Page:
Comic Creations: comic artists talk at Get Lit!

Man standing in front of projection of single comic pane.

Get Lit! is an annual festival in Spokane where local writers talk about their experience or run workshops to help with writing skills. Each year is a little different, with topics this year ranging from poetry slams to writing workshops and panels.

One of the events I went to was called Comic Creations. A five-dollar purchase got me a four pack of posters made by the panelists. As far as events go, this one was decently sized with about twenty people attending.

Before I went to the event, I didn’t think comics aren’t just about superheroes or political cartoons. Many of these comic artists drew scenes from their own life or created a story that borrowed from literary themes such as character or setting (I suppose that’s why they were at Get Lit!).

Derrick Freeland

Derrick is the leader of Spokane Sequential, a group of comic artists who design a monthly magazine. Derrick talked about his upcoming graphic novel and how the novel reflected his own life. He brought in examples of characters and how they were symbols of his parents, himself, and the parents he always wanted.

Derrick’s art style was the most realistic of the four styles I saw that day. His work was shaded and even his fantastical elements seemed as though they would fit in the world he created.

Tiffany Patterson

Tiffany talked about how she started out as a painter and moved into creating comics. She talked about her paintings and talked about how she started to move away from her perfectionist style by drawing messy lines in the background of her works.

Tiffany’s work had a surreal aspect to it. The main comic she discussed had a Where the Wild Things Are feel to it, with monsters and a child who travels to a magical forest. Her other artwork had fantastical elements with a few femurs and plenty of bright colors.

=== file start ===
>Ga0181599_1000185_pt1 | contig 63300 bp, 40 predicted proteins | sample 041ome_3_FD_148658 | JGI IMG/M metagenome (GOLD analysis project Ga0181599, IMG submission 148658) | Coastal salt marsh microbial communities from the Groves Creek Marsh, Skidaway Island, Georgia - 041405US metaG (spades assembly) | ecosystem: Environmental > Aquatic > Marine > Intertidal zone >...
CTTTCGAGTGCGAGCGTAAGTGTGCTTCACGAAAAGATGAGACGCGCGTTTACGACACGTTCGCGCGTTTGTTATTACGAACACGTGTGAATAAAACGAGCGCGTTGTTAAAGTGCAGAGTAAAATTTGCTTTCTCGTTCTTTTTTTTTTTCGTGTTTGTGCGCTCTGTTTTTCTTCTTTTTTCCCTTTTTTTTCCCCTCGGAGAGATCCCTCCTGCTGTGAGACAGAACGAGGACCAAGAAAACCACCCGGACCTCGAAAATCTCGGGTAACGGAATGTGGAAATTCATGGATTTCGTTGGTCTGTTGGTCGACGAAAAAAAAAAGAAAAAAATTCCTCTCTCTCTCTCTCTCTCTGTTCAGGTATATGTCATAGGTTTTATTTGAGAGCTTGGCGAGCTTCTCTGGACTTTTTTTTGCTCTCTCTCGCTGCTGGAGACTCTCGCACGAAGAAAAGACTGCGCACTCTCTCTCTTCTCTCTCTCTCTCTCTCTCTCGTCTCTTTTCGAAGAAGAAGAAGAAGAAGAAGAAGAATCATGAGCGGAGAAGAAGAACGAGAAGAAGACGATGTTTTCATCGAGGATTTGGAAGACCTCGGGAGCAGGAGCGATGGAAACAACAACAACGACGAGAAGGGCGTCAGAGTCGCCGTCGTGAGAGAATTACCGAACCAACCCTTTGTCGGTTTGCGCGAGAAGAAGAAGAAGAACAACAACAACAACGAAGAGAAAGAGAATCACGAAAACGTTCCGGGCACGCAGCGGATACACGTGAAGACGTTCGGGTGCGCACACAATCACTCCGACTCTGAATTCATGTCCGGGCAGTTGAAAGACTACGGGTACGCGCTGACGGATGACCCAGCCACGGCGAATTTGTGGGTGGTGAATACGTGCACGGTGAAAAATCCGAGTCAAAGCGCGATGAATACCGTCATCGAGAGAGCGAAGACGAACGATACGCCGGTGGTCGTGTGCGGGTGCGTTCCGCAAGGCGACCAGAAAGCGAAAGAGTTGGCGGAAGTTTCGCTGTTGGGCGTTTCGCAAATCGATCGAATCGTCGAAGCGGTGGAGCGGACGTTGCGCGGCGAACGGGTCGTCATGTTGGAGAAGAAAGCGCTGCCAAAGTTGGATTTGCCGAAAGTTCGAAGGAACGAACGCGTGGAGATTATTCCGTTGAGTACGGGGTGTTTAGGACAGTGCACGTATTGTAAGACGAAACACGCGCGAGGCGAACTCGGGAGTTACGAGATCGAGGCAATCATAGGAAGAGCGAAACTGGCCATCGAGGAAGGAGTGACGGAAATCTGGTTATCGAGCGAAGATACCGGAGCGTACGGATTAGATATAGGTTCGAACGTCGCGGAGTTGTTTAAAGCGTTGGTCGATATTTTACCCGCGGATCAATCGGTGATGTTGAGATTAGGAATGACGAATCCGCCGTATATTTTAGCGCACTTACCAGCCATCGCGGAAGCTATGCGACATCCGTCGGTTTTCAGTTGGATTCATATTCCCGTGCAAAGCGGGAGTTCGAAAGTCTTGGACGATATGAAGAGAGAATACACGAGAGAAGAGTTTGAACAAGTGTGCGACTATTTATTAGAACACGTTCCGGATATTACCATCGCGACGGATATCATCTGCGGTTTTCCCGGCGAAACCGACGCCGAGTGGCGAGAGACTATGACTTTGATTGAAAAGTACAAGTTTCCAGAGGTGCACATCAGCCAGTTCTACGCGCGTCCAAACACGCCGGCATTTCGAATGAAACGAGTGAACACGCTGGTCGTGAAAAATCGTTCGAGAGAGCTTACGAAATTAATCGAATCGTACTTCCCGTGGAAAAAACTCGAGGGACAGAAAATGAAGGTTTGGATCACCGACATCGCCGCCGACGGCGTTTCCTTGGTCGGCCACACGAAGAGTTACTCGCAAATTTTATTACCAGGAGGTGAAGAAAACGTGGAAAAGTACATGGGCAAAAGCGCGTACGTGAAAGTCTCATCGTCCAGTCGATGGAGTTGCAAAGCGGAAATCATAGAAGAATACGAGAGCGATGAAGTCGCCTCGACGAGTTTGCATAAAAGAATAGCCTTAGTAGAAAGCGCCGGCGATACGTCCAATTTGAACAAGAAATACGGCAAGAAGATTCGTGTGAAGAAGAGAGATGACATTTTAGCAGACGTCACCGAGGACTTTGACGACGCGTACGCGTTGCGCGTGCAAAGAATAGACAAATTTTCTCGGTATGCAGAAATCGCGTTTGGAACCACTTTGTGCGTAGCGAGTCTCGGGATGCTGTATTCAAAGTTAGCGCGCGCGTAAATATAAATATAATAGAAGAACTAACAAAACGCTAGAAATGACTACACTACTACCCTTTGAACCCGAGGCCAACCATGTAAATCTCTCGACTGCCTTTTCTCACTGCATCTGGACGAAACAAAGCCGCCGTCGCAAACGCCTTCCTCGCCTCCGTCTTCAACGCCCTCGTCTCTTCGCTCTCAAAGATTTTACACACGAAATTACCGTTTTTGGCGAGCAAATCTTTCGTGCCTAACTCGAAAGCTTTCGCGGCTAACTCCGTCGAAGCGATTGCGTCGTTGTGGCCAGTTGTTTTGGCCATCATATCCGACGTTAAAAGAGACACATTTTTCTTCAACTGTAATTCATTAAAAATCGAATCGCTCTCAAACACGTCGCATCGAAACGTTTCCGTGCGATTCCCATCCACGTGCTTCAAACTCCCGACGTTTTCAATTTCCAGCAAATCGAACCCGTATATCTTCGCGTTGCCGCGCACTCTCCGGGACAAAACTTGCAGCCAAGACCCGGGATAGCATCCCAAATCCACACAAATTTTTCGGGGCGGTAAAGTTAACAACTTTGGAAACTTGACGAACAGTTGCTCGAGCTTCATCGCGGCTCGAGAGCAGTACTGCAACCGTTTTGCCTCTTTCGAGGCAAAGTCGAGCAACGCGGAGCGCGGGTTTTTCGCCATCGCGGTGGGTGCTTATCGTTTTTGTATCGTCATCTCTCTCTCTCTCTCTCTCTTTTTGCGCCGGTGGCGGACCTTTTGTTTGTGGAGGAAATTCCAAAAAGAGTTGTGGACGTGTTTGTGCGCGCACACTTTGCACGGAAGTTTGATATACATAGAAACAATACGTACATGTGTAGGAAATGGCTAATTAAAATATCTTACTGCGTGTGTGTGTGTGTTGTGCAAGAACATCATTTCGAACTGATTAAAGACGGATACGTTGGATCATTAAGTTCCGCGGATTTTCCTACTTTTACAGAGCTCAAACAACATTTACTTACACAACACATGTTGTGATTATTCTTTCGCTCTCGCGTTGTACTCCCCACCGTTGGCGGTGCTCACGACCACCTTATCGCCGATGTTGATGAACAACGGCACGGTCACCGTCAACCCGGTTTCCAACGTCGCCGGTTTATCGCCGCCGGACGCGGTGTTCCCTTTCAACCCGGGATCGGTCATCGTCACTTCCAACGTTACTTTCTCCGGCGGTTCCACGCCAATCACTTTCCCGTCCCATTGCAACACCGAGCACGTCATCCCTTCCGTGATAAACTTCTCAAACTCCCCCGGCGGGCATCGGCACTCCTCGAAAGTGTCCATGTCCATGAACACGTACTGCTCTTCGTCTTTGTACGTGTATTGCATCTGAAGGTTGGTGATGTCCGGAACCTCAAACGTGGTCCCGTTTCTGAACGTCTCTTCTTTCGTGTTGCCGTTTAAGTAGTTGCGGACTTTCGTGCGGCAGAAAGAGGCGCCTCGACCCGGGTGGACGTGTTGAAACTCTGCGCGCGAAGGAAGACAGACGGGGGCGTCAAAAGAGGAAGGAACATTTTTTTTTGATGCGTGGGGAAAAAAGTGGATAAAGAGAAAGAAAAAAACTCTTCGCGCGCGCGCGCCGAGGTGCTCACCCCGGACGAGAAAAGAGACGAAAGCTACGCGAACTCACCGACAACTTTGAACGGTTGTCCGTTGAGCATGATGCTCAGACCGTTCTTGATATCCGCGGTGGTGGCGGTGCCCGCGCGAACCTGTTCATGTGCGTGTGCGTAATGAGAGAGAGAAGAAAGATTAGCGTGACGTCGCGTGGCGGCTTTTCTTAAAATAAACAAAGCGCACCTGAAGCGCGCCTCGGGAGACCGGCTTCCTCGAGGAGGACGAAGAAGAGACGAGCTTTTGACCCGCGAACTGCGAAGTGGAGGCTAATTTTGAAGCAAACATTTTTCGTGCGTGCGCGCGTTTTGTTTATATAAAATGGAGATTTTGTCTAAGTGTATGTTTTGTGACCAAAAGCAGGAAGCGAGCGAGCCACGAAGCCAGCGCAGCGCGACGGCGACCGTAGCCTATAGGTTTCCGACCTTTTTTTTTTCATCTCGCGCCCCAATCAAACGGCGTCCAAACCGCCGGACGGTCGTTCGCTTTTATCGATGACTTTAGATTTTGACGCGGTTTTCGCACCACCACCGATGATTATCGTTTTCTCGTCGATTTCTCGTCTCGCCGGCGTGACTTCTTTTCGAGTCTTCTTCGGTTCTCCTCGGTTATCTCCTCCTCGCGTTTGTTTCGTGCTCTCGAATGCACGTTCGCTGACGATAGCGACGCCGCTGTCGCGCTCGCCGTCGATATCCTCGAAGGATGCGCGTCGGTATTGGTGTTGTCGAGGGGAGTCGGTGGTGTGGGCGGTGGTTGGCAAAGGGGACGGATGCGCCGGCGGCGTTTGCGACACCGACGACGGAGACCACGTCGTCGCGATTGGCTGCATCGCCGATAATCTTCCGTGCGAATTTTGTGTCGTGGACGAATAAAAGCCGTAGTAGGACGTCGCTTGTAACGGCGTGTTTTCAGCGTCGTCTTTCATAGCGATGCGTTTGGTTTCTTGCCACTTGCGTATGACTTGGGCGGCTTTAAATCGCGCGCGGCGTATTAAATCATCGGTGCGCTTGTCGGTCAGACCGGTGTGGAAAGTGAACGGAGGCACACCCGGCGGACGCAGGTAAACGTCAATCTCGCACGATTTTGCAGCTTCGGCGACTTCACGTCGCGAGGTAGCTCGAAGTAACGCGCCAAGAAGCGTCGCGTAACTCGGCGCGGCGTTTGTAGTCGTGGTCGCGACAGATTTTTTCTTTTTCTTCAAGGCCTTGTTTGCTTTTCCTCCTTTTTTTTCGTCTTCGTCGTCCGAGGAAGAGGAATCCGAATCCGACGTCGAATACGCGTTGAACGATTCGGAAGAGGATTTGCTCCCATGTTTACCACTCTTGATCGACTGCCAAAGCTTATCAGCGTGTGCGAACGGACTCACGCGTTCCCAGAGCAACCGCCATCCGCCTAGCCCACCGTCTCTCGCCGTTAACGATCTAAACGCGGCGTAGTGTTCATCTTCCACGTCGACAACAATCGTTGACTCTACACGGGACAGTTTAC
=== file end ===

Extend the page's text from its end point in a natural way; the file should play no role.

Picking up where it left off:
Chelsea Martin

Chelsea started out as an artist and began to create long descriptions for her works. She then moved into writing and finally became a comic writer. She worked with human interaction and awkwardness.

Many of Chelsea’s comics featured people looking at the floor, awkward silences, and vague relationships. Some of the awkward pauses were uncomfortable in a way that felt realistic and interesting. Her art style was very realistic and had few if any instances of fantastical elements.

Simeon Mills

Simeon talked about how he created his comics. Simeon took photographs of himself acting character expressions and then drew the character in sharpie on the reverse side of the photograph. He redrew each face to make each panel of his comic.

Simeon’s work was completely two dimensional with no shading. His drawings were very detailed with mustaches made from individual lines and highly expressive characters.

A bit about Get Lit!

While this year’s Get Lit! festival has ended, you can check out the website in spring of next year and view the schedule for 2019.

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